Despite years of study, controversy remains regarding the optimal graft for anterior cruciate ligament reconstruction (ACLR), suggesting that a single graft type is not ideal for all patients. A large community based ACLR Registry that collects prospective data is a powerful tool that captures information and can be analyzed to optimize surgery for individual patients. The studies highlighted in this paper were designed to optimize and individualize ACLR surgery and have led to changes in surgeon behavior and improvements in patient outcomes. Kaiser Permanente (KP) is an integrated health care system with 10.6 million members and more than 50 hospitals. Every KP member who undergoes an ACLR is entered into the Registry, and prospectively monitored. The Registry uses a variety of feedback mechanisms to disseminate Registry findings to the ACLRR surgeons and appropriately influence clinical practices and enhance quality of care. Allografts were found to have a 3.0 times higher risk of revision than bone-patellar tendon-bone (BPTB) autografts. Allograft irradiation >1.8 Mrad, chemical graft processing, younger patients, BPTB allograft, and male patients were all associated with a higher risk of revision surgery. By providing feedback to surgeons, overall allograft use has decreased by 27% and allograft use in high-risk patients ≤21 years of age decreased 68%. We have identified factors that influence the outcomes of ACLR. Statement of Clinical Significance: We found that information derived from an ACLR Registry and shared with the participating surgeons directly decreased the use of specific procedures and implants associated with poor outcomes.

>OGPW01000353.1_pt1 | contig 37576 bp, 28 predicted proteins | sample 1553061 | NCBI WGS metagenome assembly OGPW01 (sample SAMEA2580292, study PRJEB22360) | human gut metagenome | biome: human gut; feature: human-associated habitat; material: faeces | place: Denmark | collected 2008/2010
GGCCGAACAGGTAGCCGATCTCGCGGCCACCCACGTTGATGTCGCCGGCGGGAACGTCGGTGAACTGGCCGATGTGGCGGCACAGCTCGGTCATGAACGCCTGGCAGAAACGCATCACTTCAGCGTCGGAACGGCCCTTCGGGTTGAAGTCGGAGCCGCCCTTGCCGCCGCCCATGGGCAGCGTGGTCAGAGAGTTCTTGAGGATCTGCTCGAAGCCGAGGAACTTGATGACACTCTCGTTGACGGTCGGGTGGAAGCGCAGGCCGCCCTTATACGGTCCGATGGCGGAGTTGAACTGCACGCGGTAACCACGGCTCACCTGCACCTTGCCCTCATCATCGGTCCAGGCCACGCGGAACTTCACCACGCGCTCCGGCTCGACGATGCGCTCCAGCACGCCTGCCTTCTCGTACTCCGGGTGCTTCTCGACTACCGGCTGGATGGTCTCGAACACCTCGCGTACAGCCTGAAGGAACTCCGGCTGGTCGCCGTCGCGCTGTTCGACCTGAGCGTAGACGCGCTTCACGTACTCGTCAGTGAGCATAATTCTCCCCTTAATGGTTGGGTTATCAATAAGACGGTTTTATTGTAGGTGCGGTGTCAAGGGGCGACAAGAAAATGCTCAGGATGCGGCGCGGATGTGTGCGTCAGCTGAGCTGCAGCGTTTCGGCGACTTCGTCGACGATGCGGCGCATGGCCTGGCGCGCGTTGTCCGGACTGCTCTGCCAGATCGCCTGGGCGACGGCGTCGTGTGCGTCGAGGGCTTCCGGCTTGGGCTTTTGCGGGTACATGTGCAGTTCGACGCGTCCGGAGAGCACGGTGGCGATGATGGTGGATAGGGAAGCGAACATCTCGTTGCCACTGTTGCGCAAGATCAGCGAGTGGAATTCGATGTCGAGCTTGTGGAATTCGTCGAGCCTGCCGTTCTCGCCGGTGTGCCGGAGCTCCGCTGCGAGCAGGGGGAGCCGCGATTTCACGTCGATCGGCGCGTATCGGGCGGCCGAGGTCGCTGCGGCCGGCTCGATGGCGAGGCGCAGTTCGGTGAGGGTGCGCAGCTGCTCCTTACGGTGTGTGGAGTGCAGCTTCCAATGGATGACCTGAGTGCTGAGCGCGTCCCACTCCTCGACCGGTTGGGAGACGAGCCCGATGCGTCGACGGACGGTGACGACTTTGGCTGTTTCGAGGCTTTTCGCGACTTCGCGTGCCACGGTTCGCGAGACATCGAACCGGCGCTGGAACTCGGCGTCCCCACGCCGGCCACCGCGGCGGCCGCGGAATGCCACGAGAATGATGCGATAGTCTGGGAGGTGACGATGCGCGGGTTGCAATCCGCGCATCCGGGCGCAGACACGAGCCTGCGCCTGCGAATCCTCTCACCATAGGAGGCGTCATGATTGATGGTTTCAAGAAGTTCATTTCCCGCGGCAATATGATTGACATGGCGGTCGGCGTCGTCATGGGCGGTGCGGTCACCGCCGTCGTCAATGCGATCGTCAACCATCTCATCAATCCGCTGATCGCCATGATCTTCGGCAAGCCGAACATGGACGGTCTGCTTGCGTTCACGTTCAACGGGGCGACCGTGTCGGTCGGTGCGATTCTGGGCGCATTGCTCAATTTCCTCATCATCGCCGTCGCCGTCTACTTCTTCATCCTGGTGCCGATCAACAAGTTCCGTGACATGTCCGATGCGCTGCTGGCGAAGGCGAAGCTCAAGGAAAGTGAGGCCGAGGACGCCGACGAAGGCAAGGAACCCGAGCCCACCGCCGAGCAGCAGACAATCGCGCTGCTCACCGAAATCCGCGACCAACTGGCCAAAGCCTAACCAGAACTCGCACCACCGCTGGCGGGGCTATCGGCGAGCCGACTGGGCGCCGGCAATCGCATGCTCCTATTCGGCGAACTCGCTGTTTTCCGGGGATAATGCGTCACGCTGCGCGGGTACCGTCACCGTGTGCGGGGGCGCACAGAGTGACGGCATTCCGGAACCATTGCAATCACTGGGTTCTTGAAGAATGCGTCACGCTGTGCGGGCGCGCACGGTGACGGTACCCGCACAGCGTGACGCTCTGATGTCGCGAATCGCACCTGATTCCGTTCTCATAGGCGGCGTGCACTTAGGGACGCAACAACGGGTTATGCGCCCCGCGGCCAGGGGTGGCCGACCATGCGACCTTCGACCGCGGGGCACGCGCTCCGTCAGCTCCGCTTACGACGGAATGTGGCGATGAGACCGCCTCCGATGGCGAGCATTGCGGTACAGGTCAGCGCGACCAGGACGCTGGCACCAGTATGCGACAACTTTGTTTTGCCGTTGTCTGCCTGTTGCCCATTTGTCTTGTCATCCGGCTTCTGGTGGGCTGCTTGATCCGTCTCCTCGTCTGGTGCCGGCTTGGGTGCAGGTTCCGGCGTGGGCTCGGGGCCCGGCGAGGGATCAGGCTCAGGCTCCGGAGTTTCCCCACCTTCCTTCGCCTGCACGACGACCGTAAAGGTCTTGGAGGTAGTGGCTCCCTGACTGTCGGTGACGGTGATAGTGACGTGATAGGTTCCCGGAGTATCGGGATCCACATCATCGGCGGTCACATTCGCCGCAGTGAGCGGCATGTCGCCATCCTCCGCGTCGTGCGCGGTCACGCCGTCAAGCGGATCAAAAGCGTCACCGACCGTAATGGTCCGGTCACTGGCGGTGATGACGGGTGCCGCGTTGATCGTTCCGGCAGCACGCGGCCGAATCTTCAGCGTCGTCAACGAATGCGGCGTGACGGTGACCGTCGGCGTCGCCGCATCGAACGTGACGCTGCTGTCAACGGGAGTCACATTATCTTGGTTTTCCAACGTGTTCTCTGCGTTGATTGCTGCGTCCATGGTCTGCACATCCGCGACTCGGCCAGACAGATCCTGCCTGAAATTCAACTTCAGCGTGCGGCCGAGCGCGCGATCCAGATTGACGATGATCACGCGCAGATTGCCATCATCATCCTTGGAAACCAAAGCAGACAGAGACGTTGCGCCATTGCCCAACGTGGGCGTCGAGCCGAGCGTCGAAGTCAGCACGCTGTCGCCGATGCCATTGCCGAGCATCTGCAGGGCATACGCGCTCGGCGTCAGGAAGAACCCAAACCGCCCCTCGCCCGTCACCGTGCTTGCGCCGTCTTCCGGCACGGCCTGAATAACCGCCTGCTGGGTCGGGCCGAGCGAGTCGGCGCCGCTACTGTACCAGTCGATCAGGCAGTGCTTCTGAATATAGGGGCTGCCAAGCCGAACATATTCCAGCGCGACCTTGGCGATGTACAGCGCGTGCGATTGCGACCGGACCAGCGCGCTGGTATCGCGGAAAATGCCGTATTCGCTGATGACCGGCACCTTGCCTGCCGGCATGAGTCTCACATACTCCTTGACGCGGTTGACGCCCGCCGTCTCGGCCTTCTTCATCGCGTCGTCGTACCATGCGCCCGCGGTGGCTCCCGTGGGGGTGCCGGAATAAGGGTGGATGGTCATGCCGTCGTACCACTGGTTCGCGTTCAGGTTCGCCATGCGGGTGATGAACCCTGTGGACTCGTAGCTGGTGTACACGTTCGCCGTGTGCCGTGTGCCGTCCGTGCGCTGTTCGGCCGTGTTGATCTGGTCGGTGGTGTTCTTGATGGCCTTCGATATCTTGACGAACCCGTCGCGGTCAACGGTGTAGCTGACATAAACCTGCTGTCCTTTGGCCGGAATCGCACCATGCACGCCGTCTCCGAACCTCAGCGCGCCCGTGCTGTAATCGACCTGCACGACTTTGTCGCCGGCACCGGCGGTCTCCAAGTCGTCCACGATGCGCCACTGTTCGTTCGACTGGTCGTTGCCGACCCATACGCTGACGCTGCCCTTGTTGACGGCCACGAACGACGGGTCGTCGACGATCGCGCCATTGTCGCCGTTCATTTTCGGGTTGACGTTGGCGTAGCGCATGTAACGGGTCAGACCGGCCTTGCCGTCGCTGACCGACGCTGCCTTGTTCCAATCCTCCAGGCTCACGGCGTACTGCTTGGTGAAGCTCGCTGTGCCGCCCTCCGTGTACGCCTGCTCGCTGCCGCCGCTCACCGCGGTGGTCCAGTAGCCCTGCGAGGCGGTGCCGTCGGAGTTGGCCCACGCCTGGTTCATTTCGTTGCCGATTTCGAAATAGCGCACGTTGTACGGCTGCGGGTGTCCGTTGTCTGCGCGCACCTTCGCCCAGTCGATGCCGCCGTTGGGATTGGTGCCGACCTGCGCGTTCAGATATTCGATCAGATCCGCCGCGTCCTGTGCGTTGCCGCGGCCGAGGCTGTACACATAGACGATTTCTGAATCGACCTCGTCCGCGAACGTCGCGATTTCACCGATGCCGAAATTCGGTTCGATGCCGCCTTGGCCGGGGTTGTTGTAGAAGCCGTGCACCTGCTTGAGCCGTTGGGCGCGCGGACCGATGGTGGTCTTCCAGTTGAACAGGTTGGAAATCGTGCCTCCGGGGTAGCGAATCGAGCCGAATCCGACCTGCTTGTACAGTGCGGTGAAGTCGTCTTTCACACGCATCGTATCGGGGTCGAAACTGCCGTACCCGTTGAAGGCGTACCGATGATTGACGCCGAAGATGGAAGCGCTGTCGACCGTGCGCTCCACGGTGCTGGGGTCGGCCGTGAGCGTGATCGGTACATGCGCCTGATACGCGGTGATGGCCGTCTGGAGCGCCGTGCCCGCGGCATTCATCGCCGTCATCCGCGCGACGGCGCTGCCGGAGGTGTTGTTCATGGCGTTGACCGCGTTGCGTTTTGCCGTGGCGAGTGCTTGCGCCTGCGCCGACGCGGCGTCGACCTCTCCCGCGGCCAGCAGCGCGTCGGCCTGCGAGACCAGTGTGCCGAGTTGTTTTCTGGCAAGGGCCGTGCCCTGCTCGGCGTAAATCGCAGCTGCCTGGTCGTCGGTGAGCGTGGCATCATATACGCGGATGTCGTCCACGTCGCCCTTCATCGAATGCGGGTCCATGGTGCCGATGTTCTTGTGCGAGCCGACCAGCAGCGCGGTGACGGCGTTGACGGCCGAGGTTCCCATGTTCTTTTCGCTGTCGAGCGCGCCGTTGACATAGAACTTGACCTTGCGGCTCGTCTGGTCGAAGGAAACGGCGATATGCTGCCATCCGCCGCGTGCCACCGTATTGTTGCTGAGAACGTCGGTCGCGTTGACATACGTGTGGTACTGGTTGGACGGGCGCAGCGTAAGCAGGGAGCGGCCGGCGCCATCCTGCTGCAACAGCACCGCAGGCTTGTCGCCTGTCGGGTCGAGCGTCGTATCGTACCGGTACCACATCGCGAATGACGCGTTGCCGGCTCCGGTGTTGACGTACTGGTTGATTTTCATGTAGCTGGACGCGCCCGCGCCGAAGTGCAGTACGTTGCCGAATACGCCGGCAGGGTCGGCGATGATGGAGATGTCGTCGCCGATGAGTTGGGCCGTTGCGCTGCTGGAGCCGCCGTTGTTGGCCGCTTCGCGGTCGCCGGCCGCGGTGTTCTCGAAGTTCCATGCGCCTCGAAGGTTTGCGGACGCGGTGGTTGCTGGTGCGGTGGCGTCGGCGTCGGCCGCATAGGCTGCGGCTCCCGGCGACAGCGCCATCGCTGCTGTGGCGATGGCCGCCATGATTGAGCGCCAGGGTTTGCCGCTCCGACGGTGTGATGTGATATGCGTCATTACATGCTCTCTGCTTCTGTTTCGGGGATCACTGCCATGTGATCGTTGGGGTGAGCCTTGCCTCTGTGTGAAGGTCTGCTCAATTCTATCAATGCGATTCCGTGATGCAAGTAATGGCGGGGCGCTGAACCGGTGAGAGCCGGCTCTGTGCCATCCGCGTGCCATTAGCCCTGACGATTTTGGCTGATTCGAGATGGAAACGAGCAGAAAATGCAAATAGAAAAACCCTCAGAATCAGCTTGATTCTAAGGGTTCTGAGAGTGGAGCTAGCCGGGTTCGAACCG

ASJC Scopus subject areas
- Orthopedics and Sports Medicine